I suppose that people have never really stopped laughing at Jesus, never stopped questioning his guidance, “Do not fear, only believe.” It’s so much easier to laugh at Jesus, so much easier to dismiss him than it is to put your trust in him, than it is to let go of your fear.
If you dismiss Jesus you can give in to fear, but never let on that it’s fear that motivates you. If you dismiss Jesus you can gather all the manna you want. You can keep it overnight; you can hoard it for yourself; and you can pretend that it hasn’t spoiled - it becomes an acquired taste. You can even pretend that it didn’t come from God; though it did. But the more you have gathered for yourself, the freer you will feel to laugh at Jesus, who looks to you as though he was so thoroughly wrong, so thoroughly silly, so thoroughly laughable.
Jesus promised life where it was slipping away, and hope where there was only fear. Jesus promised with the Psalmist that “weeping may spend the night, but joy cometh in the morning.” And finally Jesus promised to conquer death, which he would accomplish by shedding his own Blood on the Cross. And they laughed at him.
But St. Mark tells us what Jesus did in the face of this laughter. He went into the room where the dead/sleeping girl lay. He took the child by the hand, and said to her, “‘Little girl, get up!’ And immediately the girl got up and began to walk about.” And for a minute or two, I’ll bet they stopped laughing at Jesus.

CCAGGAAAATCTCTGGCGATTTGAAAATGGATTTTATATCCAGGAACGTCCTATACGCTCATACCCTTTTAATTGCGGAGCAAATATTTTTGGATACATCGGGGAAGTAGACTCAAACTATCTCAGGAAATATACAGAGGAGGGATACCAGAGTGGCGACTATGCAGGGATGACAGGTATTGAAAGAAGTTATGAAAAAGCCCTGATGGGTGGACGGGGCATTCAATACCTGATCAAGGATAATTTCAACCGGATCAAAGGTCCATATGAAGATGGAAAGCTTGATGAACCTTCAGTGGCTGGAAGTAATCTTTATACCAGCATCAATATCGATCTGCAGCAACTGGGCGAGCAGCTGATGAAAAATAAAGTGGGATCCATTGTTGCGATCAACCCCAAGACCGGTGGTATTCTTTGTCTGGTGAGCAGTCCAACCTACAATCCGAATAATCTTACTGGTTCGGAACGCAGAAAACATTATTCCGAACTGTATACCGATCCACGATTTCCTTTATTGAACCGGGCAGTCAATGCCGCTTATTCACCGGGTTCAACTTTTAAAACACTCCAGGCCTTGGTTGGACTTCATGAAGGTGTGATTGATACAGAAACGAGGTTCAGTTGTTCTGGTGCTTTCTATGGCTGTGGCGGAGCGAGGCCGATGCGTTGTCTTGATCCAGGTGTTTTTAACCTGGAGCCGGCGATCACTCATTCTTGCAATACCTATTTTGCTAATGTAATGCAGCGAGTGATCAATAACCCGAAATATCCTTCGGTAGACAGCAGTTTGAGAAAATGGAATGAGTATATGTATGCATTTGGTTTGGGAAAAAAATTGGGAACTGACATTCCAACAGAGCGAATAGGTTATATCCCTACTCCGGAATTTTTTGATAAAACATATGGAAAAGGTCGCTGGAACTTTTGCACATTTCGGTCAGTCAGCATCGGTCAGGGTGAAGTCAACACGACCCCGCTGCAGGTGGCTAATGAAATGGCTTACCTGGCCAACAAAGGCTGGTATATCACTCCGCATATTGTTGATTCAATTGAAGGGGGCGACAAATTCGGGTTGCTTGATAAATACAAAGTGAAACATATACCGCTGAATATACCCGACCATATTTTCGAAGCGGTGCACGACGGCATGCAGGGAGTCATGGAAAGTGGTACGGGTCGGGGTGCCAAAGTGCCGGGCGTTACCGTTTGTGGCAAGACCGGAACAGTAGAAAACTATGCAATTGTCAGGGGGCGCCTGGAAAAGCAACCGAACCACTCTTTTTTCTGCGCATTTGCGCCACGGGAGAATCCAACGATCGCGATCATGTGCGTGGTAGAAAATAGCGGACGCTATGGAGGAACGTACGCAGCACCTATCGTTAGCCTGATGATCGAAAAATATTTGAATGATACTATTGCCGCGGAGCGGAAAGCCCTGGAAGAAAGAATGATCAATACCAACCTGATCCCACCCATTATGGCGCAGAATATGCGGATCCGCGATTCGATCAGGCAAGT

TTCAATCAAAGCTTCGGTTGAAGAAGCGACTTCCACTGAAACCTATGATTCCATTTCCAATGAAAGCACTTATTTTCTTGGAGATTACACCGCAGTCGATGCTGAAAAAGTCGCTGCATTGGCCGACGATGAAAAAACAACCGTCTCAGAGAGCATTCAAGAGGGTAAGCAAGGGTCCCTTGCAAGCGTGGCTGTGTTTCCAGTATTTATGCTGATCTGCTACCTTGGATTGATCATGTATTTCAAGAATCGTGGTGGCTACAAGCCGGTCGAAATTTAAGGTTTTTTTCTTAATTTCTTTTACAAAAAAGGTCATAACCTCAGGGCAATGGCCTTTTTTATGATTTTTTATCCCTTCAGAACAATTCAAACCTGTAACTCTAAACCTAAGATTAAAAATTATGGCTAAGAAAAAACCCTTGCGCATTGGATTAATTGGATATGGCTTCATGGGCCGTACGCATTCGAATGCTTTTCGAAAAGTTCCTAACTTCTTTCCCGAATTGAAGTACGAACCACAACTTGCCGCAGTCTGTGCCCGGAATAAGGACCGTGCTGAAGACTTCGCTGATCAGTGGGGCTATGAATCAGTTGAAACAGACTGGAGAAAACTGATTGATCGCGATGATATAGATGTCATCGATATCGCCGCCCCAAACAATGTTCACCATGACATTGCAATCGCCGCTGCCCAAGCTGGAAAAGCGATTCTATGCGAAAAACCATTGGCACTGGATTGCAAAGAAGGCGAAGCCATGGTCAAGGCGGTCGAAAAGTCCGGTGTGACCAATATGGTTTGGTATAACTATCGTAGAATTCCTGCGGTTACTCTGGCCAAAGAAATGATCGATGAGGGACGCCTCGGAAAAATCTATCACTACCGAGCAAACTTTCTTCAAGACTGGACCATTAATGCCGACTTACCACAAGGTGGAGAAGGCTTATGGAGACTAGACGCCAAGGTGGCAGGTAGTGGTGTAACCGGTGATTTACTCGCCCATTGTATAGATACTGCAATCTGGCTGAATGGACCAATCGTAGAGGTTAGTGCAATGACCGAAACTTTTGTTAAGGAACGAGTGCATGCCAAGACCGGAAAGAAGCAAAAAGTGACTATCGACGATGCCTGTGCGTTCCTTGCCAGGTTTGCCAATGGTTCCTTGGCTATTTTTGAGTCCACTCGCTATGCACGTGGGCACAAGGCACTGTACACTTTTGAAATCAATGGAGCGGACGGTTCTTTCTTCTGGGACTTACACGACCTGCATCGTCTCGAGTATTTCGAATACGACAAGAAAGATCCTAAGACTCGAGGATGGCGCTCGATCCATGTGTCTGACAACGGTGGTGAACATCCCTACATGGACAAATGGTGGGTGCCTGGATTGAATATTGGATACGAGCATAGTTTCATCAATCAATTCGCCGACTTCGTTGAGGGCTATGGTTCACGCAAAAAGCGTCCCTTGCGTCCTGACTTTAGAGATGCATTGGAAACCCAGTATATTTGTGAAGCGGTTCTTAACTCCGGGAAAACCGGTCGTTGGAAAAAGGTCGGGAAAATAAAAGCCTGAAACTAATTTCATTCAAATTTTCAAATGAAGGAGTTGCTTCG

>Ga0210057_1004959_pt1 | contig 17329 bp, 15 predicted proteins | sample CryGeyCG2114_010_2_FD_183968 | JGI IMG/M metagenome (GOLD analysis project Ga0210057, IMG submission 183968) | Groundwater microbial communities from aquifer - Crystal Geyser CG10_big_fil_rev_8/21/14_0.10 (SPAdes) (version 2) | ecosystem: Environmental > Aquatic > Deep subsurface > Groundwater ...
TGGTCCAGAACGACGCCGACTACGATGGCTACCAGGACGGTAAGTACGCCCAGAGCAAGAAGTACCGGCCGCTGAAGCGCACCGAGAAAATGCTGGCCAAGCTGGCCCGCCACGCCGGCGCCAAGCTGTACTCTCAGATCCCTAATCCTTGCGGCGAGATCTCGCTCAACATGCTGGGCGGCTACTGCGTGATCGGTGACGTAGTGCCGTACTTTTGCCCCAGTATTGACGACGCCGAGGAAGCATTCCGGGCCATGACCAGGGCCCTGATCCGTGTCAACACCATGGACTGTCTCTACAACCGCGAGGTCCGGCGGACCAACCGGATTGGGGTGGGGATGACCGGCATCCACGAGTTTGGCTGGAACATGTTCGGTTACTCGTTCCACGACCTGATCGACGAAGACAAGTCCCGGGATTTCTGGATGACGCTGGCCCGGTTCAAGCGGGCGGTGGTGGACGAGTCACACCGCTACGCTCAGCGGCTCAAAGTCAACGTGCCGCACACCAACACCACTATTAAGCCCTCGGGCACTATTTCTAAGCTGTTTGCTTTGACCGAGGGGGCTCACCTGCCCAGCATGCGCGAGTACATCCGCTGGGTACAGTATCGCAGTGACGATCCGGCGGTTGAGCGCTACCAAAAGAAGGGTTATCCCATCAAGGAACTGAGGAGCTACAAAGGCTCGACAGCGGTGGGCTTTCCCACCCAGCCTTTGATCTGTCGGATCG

Of course, no one will allow themselves to been seen to be laughing anymore about the poverty of others. The experience of Marie Antoinette more or less brought that old practice to an end. But it’s easier than ever to laugh at Jesus, especially since the foibles and failures of his church are so well and so widely known.
And they look at the poverty, unabated. And they look at the dead and the dying. And they remind themselves how much manna they have stored up in their barns. And they don’t even take pity on us for what they suppose is our foolishness. They just laugh.
I have little doubt that they look at the dark faces and the North Philadelphia addresses of our students at Sat. James School, where the poverty rate is probably closer to 40%, and they conclude, if not in so many words, that they are already dead. And for some children in North Philadelphia, who are slipping dangerously into the slow-motion death of inter-generational poverty, is all too nearly true.
Which is why we must never forget this little episode that caused the people around Jesus to laugh at him with scorn and derision, when he told them that the girl was not dead, only sleeping. “Do not fear, only believe.”
“He took her by the hand and said to her, ‘Talitha cum,’ which means, ‘Little girl, get up!’ And immediately the girl got up.”
And for a while, I expect the laughing stopped.
We do well to remember his guidance, in a world that so easily laughs at Jesus, and that so easily gives up so many for dead: Do not fear, only believe.
Preached by Fr. Sean Mullen
1 July 2018
Saint Mark’s Church, Philadelphia